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Rathbun Insurance Blog

All You Ever Wanted to Know About Insurance

Have You Missed an Auto Insurance Payment?

Life happens. The car breaks down, the kids get sick, an appliance fails. When the insurance bill arrives, you have every intention of paying it, but somehow you forget. The next thing you know, a cancellation notice arrives. You plan on logging in an making the payment in the portal, but yet again, Murphy’s law intervenes and daily life gets in the way.

Coverage lapse

A few weeks later, you’re involved in an auto accident. When you call your Rathbun Account Manager, you’re told a notice was sent before coverage was canceled. You have no insurance and the policy can’t be reinstated to cover the loss.

Unlike a missed cellphone payment, with auto insurance, there is typically no grace period. Your policy will expire at 12:01 a.m. following the expiration date if you miss the payment. While there may be some insurance companies that allow their customers to delay payments by a few days, you should contact your Rathbun Account Manager before a delayed payment happens to see if this option is available to you.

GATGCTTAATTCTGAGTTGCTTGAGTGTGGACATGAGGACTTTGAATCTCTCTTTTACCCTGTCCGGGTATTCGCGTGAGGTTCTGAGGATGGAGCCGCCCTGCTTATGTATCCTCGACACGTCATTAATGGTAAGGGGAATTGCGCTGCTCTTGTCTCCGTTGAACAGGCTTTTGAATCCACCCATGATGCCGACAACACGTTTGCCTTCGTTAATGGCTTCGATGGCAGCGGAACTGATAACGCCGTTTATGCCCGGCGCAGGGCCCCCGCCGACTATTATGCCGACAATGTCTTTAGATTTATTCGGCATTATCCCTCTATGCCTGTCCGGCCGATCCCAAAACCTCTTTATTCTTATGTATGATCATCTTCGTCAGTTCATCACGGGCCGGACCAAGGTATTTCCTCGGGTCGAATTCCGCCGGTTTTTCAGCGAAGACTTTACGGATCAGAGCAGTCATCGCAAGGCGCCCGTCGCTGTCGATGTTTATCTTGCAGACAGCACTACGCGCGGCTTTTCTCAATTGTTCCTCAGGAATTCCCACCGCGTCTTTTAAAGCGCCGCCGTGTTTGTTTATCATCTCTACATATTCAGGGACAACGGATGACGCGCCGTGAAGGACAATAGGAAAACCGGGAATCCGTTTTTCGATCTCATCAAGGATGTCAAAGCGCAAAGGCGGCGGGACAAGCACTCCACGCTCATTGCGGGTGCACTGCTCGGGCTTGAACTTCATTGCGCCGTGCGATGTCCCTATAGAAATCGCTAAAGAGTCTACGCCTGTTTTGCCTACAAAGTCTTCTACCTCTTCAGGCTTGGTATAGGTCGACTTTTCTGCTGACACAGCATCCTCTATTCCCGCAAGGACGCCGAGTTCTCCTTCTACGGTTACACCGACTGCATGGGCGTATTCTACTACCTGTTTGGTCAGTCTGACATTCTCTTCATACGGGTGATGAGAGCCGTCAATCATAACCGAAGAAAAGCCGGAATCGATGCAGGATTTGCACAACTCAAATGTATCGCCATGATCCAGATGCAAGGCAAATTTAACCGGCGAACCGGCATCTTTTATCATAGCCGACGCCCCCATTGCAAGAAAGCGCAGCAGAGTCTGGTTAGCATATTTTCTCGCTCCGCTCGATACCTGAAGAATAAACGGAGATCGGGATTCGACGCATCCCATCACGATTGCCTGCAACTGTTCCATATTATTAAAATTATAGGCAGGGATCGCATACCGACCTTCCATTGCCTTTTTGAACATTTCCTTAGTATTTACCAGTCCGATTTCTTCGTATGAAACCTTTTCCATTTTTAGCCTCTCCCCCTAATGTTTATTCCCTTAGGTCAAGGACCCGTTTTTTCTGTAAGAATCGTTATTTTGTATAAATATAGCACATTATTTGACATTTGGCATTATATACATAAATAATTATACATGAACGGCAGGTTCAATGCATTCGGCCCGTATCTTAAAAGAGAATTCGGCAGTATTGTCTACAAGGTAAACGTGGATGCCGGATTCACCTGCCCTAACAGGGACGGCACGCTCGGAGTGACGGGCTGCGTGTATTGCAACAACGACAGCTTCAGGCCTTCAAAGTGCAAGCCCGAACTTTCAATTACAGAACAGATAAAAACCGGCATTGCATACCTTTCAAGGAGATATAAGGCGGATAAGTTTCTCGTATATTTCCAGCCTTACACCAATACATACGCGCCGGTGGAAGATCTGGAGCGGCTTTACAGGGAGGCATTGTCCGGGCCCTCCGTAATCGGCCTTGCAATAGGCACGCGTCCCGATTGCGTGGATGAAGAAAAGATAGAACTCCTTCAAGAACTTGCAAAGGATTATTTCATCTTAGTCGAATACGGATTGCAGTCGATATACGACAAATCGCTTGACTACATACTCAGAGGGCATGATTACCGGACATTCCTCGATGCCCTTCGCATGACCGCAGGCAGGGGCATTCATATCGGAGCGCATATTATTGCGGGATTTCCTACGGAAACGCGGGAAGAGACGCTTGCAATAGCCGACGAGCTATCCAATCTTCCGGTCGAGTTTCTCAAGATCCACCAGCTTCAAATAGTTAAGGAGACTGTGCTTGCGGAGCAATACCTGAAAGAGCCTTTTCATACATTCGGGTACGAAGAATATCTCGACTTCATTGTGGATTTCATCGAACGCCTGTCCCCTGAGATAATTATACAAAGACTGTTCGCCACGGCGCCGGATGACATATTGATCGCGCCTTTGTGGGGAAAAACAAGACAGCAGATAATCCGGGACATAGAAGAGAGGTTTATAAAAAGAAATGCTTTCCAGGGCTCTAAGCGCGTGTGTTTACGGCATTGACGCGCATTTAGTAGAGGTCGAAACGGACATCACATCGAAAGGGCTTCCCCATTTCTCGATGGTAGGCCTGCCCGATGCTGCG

If your vehicle is financed and there is a lapse in coverage, a lender may purchase an insurance policy to cover the vehicle and bill you for it. If the insurance premium remains unpaid, your lender may repossess the vehicle.

Reinstating a policy

Reinstating an insurance policy isn't like reinstating your cable TV, with a flip of a switch. 

An insurance company may be willing to reinstate your policy if you didn’t experience a loss during the lapse. If a policy has only been canceled for a short amount of time, say under 30 days, and you have a good payment history, then your policy may be reinstated.

While your insurance company can issue a new policy starting the next day, you will still show a lapse in coverage. And any losses that happened during that time will not be covered. There may also be a fee associated with reinstating your policy. In addition, your insurance company may raise your premiums on the newly issued policy.

Your insurance company will backdate your coverage only when you have signed a document stating you’ve had no losses during the coverage lapse. Backdating is particularly important in auto insurance policies because many states require drivers to maintain continuous insurance coverage.

Typically, missed premium payments are handled the same way in all lines of insurance. Most insurance companies offer several different payment plan options for your convenience, such as paying on a monthly, quarterly or yearly basis.

If you’re concerned about potentially missing an auto insurance payment and would like to discuss the payment options available to you, contact your Rathbun Account Manager and begin the discussion sooner rather than later – before that ball gets dropped – to avoid any negative repercussions.